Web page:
A student from Norwich University of the Arts has picked up Jammer of the Year award at Brains Eden 2019, an event that invites 28 teams of student game developers across UK and Europe to compete in a 48-hour games jam.
The judging panel – which was comprised of “senior representatives from major games development, technology and education companies” such as Frontier Developments, Jagex, Gameware Europe, Supermassive Games, Creative Assembly, Codemasters, Popleaf, and Sumo Digital – said Marshall was awarded the top prize because of her “can-do attitude to take on a technical role in an artist-heavy team”.
The jam – which offers nine awards and ran from June 28th to July 1st – took place at Anglia Ruskin University in Cambridge with the surprise theme of “chain reaction”. Other winners included Dangerous Men from South Eastern Finland University of Applied Sciences (XAMK) which scooped up the Best PC Game Award, whilst Toasted Works from the University of Northampton, was awarded Best Mobile Game and New Folder (5) – also of University of Northampton – won the Judges’ Choice Award.
Winners of the Spirit of the Jam Award were No Glitch from POLE IIID, France, whilst Best Storytelling Award was awarded to Howest University College, Dodos’ Against Extinction. The competition also “recognised artwork and concepting” for the first time with the Best Game Artwork Award and Best Game Concept, which were won by Bacon Pancakes from Breda University of Applied Sciences, The Netherlands, and Dangerous Men from South Eastern Finland University of Applied Sciences (XAMK) respectively.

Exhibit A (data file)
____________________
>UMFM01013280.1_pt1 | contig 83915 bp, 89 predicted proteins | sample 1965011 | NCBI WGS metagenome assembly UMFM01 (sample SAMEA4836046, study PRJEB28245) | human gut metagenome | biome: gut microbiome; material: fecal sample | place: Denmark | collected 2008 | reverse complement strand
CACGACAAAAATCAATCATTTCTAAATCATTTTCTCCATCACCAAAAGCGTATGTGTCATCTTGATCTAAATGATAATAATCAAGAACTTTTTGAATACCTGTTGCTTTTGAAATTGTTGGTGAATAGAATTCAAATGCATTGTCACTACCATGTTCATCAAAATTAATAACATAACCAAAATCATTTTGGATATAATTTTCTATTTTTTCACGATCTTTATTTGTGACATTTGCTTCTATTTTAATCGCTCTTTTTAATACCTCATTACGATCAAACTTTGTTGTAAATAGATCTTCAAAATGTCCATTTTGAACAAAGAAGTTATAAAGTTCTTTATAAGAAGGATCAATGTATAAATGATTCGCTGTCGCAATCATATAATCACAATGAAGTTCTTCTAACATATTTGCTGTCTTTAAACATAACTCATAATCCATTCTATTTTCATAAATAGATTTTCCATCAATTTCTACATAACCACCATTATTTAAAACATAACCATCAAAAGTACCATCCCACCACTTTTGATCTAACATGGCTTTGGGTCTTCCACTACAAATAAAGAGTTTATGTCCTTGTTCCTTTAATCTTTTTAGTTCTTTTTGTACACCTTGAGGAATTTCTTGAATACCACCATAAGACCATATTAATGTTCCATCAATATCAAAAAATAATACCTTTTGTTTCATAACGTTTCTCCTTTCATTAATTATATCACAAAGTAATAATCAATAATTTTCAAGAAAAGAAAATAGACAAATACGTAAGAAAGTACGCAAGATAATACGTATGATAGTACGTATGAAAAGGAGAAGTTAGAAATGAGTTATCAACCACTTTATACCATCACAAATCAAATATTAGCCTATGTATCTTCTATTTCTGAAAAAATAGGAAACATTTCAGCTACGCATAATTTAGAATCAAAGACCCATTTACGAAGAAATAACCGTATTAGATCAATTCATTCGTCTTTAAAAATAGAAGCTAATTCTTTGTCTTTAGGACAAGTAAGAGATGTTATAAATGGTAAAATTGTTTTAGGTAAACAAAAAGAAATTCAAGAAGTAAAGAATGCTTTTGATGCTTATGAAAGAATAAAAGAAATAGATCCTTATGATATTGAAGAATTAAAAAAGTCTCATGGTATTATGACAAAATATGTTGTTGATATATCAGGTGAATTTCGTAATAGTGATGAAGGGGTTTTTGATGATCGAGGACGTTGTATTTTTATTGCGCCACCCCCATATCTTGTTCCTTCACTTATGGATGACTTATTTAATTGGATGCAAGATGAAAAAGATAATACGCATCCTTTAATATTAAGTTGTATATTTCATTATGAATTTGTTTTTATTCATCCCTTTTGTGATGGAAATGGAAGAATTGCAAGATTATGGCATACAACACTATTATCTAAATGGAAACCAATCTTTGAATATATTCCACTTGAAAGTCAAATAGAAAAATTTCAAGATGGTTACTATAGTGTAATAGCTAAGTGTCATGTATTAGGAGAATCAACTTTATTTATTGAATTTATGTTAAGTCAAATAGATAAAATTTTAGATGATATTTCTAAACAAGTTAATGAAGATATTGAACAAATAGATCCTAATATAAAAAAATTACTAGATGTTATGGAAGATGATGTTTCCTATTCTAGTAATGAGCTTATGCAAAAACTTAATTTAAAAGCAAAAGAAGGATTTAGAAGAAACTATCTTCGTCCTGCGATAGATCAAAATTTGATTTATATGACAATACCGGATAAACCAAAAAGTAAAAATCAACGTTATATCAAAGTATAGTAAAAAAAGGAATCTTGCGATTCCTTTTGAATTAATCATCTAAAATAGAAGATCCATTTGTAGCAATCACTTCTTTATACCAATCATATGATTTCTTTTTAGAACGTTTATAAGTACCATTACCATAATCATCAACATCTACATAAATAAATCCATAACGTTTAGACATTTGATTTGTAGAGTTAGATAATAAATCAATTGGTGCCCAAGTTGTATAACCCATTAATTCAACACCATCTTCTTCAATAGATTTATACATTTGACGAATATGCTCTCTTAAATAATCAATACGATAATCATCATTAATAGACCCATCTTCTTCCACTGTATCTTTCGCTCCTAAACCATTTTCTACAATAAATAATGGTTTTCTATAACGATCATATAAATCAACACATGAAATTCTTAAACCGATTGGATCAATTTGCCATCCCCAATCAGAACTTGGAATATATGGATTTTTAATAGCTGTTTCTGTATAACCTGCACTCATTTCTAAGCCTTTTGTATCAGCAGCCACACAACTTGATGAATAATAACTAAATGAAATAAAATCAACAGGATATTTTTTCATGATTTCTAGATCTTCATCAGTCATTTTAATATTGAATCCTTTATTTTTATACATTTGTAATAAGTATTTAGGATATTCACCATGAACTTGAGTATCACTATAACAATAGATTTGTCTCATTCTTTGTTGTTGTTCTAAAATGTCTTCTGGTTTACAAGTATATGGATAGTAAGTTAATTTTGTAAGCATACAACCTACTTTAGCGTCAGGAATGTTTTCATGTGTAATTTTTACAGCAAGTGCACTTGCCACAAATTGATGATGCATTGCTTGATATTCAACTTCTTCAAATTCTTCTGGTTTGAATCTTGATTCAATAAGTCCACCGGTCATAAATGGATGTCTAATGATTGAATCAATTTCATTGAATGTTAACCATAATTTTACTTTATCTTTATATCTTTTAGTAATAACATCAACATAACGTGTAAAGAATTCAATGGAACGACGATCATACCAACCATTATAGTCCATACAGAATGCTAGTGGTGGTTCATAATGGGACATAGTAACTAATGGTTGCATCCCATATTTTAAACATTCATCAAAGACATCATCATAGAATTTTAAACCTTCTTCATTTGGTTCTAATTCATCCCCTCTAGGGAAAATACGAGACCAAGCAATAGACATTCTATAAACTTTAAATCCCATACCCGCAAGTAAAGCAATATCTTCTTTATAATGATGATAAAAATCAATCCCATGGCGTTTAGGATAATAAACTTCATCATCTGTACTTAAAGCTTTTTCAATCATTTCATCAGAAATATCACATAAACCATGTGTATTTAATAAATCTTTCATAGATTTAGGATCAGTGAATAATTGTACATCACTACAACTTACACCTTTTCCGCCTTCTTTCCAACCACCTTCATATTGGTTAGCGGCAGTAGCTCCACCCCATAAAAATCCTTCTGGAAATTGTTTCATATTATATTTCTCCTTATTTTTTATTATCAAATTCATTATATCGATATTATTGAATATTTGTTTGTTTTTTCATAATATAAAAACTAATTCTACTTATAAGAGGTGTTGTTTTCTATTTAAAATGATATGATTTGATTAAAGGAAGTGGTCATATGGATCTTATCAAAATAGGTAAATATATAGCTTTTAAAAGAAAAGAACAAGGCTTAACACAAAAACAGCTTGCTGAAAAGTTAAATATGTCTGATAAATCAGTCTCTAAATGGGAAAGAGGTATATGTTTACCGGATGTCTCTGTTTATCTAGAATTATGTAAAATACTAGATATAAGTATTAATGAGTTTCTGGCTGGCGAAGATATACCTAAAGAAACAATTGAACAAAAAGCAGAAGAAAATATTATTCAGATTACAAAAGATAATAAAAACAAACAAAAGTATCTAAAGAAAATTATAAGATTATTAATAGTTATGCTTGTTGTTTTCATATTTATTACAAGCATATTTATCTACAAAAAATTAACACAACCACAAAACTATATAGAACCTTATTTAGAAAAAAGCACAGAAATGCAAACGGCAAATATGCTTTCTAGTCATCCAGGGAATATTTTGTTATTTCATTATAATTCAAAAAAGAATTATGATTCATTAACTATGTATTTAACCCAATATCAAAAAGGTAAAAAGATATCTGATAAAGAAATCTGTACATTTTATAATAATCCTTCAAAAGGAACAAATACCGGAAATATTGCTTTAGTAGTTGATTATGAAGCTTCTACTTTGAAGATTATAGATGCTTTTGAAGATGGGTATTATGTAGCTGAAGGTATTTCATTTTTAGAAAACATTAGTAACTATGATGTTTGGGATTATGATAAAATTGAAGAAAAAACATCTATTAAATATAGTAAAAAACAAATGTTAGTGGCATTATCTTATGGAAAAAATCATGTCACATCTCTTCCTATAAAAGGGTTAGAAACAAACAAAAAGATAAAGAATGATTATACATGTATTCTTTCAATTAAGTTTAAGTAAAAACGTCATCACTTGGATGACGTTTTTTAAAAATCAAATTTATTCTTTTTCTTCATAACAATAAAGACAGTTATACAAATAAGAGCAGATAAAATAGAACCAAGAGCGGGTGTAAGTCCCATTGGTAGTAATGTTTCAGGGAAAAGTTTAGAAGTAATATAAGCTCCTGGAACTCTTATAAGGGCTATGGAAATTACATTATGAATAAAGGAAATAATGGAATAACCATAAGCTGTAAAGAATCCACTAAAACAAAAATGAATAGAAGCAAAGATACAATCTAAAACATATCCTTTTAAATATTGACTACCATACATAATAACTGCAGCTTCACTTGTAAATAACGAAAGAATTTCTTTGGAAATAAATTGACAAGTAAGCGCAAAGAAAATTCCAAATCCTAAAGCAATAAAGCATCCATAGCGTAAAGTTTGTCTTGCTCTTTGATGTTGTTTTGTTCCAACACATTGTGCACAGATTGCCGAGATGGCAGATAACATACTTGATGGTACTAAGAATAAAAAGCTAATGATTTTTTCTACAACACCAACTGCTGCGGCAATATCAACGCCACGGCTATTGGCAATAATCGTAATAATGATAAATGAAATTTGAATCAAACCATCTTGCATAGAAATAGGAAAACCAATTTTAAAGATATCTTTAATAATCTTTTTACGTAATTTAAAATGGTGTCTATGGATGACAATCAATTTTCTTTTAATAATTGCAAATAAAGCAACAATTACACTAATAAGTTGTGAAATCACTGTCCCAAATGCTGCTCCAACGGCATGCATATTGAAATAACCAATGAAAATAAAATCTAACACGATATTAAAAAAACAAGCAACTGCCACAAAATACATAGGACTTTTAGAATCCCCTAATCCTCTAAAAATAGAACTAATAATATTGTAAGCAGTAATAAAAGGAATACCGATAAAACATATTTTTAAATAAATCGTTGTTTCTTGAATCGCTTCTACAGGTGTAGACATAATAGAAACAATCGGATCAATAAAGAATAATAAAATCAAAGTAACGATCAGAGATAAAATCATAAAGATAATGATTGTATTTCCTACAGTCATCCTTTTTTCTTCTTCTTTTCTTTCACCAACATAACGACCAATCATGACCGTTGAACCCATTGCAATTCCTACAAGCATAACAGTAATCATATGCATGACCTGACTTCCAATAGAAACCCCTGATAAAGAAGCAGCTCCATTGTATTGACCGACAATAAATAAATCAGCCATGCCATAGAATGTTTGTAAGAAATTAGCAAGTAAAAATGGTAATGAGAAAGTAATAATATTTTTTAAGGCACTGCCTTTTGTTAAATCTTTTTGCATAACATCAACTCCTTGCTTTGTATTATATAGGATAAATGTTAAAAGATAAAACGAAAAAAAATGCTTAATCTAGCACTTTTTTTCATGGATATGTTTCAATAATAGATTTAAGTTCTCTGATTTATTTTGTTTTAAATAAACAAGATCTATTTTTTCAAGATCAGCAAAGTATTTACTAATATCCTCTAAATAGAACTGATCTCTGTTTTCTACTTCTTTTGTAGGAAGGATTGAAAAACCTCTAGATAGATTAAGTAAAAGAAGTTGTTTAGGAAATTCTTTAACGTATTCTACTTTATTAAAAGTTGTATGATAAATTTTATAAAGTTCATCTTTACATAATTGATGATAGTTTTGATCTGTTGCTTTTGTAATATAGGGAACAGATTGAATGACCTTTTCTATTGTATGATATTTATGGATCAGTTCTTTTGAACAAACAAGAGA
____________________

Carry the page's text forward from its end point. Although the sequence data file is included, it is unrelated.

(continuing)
“Anglia Ruskin University is delighted to have hosted Brains Eden annually for the last 11 years.” said Dr. Apurba Kundu, acting dean of Faculty of Arts, Humanities and Social Sciences at Anglia Ruskin University. “Brains Eden is truly an international event with university and industry representatives Holland, Belgium, Finland, France and the UK attending. The games sector is really important in the economy; it is enormous and booming and Brains Eden gives students access to that.”
“In terms of judging the games, it was really hard,” added Jonny Watts, chief creative officer at Frontier Developments, reflecting on how the team awarded The Frontier Innovation Award. “There was so much quality and we saw innovations in all aspects of game play, but it came down to one thing – there was a game with a tutorial that was so slick, sweet and smart and we had to award team Didn’t Argue Enough with the prize.”